Last night in the beach camp, we went a little crazy. See, there were these two CDs in amongst the wreckage, full of some of the best old-timey music this side of a rescue boat. We were so inspired that we found a couple unusually large coconuts and, after we drank our fill of coconut water, made banjos and jugs and guitars out of them.
We didn’t sound quite as good as these two groups. But then, few do.
The Haints Old Time Stringband
Old-time trio The Haints Old Time String Band is the Canadian husband-and-wife team of Jason and Pharis Romero with Virginian fiddle player Erynn Marshall. The songs and tunes on their collection Shout Monah sound like they came straight from field recordings of the 1930s, and they are played so deftly that they sound utterly simple—which is, of course, the charm of old-time string band music.
Everything about the record feels handmade and organic. The trio is in perfect sync even when the members change tempos mid-tune (“Devil’s Dream”). Jason’s and Pharis’s vocals are tight and intimate without sounding overly exact. Jason plays (and makes!) the banjos played on the album.
“Authenticity” is a byword with The Haints: The members play violins and guitars from the 1920s and 1930s, use “the right” alternate tunings (all of which are included in the liner notes for the curious) to maintain the essential character of the source recordings, and don’t overdub any of the tracks with extraneous instrumentation. If there were a back porch somewhere in the early years of the last century where three people this good at playing their instruments could be found, their jam sessions would sound just like this.
“Life’s Fortune,” the last tune on the album, is a waltz Marshall wrote for the Romeros’ wedding and the only original, and it is therefore worthy of special mention. It’s the most sophisticated piece on the album, with subtle orchestration featuring a harmony fiddle (courtesy of guest Daniel Lapp) and a counterpoint melody on the banjo, a nice break from the unison playing found throughout much of the album. Even this piece, however, manages to sound ancient and timeless.
The final test of an old-time album is whether it continues and expands the folk repertoire. Here, again, the band does an admirable job: It has been certain to give not just the sources of the material but to recommend its favorite recordings of each. Other banjo and fiddle players and singers should find much material worth mining here.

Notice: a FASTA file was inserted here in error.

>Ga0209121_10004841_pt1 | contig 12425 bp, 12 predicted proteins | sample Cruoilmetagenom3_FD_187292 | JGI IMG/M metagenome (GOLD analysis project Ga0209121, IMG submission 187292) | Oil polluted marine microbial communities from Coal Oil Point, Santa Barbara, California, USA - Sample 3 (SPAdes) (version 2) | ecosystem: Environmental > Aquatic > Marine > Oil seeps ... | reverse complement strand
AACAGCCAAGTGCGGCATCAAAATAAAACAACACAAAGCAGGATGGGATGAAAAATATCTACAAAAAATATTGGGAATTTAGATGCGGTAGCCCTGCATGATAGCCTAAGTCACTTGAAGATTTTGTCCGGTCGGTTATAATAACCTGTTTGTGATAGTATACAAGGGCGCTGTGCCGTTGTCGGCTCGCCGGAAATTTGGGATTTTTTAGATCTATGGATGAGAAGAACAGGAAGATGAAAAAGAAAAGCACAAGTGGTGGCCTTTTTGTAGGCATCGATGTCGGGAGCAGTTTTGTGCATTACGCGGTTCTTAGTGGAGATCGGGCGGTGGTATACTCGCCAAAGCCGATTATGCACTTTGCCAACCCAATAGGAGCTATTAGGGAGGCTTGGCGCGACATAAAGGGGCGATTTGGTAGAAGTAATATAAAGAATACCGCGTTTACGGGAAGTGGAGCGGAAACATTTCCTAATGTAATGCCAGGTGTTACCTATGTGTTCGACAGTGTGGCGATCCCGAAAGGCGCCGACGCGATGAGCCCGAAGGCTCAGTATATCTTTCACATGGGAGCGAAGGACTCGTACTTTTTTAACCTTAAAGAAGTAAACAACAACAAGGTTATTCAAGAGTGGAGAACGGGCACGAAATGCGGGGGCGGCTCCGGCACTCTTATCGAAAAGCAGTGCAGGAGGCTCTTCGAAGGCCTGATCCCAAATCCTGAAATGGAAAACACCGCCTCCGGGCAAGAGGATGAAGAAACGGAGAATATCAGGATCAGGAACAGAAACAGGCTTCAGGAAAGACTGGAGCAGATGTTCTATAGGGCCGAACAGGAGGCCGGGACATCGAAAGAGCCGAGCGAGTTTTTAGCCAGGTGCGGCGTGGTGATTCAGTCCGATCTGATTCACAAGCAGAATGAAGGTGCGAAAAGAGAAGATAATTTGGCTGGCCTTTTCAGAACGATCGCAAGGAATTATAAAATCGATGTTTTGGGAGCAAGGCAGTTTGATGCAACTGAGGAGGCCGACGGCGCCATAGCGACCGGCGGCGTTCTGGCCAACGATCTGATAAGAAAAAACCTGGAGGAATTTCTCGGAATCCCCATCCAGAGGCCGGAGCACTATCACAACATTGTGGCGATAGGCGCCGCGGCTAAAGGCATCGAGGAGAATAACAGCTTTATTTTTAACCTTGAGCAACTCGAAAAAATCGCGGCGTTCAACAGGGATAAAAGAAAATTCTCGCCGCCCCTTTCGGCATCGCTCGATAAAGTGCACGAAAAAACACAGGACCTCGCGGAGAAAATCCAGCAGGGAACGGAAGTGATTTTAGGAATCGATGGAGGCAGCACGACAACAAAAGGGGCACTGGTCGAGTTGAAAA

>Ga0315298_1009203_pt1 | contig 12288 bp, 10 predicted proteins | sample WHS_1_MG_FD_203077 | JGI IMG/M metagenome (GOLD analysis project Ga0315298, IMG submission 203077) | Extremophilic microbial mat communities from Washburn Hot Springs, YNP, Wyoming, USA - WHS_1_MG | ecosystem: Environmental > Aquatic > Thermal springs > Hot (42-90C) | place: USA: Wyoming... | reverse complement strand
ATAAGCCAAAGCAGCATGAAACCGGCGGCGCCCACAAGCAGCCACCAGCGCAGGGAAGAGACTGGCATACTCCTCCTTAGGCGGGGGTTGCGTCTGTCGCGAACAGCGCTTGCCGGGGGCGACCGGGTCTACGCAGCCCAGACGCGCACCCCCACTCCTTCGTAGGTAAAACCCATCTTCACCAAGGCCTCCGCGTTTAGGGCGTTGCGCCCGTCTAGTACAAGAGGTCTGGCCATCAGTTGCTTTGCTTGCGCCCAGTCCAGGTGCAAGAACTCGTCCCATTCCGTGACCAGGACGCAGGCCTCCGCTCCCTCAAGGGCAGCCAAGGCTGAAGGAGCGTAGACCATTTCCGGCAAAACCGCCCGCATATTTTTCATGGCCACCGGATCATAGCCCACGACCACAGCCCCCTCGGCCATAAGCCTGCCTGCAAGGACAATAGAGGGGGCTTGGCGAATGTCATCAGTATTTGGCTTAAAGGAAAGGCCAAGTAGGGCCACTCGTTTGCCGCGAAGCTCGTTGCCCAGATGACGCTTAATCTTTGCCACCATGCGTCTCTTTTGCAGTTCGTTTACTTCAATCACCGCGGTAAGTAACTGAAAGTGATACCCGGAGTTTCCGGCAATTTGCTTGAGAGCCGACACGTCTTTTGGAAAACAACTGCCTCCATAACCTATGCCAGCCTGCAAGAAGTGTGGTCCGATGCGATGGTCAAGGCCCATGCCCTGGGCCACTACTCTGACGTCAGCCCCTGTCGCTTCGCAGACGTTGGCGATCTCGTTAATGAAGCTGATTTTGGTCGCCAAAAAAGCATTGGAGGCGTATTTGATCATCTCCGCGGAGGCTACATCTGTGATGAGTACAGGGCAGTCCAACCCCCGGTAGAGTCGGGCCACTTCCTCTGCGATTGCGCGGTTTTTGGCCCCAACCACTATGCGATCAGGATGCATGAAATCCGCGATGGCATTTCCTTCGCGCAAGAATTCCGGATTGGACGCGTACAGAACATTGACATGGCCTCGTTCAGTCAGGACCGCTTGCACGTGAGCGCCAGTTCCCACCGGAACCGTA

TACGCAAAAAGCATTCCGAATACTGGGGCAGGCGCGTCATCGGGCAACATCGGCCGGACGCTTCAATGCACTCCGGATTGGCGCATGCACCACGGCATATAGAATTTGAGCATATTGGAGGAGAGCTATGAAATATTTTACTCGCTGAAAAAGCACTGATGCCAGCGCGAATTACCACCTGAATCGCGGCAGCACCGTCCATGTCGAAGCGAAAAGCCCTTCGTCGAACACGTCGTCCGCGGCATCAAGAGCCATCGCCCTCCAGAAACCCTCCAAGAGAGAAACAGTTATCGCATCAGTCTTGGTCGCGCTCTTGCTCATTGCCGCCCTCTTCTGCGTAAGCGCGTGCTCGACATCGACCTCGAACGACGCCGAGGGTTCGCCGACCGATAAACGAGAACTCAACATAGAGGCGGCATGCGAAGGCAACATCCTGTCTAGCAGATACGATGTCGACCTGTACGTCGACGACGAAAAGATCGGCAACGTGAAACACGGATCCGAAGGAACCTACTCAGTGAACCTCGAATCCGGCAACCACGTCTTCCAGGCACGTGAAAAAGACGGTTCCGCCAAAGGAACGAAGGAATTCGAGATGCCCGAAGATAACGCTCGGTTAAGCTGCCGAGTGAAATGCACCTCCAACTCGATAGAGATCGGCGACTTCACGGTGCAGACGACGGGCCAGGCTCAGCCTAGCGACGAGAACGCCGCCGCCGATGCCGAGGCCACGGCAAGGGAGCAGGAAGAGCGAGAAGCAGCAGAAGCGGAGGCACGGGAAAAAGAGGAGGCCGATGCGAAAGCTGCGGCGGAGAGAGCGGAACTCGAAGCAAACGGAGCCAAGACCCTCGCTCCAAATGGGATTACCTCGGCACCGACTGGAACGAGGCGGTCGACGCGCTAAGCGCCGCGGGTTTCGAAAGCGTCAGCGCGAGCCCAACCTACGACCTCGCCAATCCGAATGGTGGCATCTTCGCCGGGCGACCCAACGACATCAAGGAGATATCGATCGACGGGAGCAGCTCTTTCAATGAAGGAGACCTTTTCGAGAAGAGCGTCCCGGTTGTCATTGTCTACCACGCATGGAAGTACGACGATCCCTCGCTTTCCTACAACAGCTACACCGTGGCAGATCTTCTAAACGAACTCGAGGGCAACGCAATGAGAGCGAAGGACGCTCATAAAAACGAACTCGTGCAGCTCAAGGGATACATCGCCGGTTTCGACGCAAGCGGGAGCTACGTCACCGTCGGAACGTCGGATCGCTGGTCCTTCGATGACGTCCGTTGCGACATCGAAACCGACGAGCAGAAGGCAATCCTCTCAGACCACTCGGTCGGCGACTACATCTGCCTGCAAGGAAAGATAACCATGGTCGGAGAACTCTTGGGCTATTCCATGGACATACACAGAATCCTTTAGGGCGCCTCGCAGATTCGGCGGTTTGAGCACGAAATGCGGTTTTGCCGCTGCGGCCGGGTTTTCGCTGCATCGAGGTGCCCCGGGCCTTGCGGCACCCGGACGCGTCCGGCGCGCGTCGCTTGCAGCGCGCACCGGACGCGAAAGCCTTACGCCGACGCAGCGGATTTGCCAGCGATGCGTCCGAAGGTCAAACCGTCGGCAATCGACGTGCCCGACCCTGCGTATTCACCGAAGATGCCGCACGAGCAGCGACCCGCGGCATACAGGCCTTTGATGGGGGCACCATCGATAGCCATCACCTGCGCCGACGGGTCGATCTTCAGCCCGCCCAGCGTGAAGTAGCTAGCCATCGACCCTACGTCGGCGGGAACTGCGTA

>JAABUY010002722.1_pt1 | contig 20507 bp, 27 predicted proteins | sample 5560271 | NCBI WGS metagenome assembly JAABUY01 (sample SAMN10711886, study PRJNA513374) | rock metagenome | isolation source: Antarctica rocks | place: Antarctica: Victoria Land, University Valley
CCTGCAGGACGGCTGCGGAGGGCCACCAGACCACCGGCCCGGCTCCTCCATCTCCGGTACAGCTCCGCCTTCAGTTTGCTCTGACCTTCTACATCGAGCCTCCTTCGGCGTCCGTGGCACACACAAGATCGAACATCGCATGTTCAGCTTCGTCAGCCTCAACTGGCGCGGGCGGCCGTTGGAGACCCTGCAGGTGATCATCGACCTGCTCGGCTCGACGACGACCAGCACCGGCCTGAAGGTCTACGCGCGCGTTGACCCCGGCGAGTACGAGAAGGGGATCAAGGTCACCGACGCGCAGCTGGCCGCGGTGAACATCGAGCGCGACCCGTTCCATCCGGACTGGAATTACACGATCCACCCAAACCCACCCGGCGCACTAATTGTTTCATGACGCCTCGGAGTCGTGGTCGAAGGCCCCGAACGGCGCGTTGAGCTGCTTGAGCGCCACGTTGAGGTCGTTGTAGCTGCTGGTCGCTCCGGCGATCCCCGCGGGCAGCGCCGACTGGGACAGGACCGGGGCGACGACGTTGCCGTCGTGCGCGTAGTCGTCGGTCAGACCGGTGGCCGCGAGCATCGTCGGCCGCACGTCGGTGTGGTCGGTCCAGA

Shout Monah should please any old-time, bluegrass, or folk fan. [www.thehaints.com]
Carolina Chocolate Drops
Genuine Negro Jig
[Nonesuch 516995 (2010)]
Since they first came together five years ago, the Carolina Chocolate Drops have emerged as not just a highly entertaining musical act, but also as a living lesson in the history of African-American string bands. Singers and multi-instrumentalists Dom Flemons, Rhiannon Giddens, and Justin Robinson have taken it as their mission to study and revive the faded tradition of the black string bands that once flourished in the Piedmont region of North Carolina, reintroducing the old songs and showing modern audiences how much fun they were through performances full of energy and sparks. At the same time, they sometimes add a modern edge to their music. Both approaches are heard on Genuine Negro Jig, the group’s second release as a trio.
The Drops’ sound is based on simple but lively blends of banjos and fiddles, often with percussion provided by clacking bones. Much of the material here is foot-tapping back-porch party music from the beginning of the last century. Good-time tracks like “Trouble in Your Mind” and “Cornbread and Butter Beans” will bring a smile, as will the old-time jug band sound of “Your Baby Ain’t Sweet Like Mine,” complete with a buzzing kazoo solo and a huffing jug marking the beat.
Other songs showcase this trio’s serious side and flair for rootsy innovation. The Drops’ version of “Hit ’Em Up Style” finds R&B singer Blu Cantrell’s beatbox hit redone in neo-old-time style, while they set Tom Waits’ plaintive “Trampled Rose” to a Dixieland banjo strum. The 1940s jazz standard “Why Don’t You Do It Right?” becomes a smoky acoustic torch song; “Kissin’ and Cussin’” is a dark-edged blues with glistening autoharp accompaniment; and the title track, “Snowden’s Jig (Genuine Negro Jig),” is a slow, rhythmic instrumental with a distinct Balkan sound. The biggest surprise is Giddens’ haunting unaccompanied version of the English vampire ballad “Reynadine,” a nod to her parallel interest in music from the British Isles.
Genuine Negro Jig isn’t just a look at history; it’s a mix of old-time string band delights and some intriguing modern fusions. Almost everyone likes chocolate. Anyone who likes good American roots music should enjoy a taste of the Carolina Chocolate Drops. [www.carolinachocolatedrops.com]
—Tom Nelligan (Waltham, MA)
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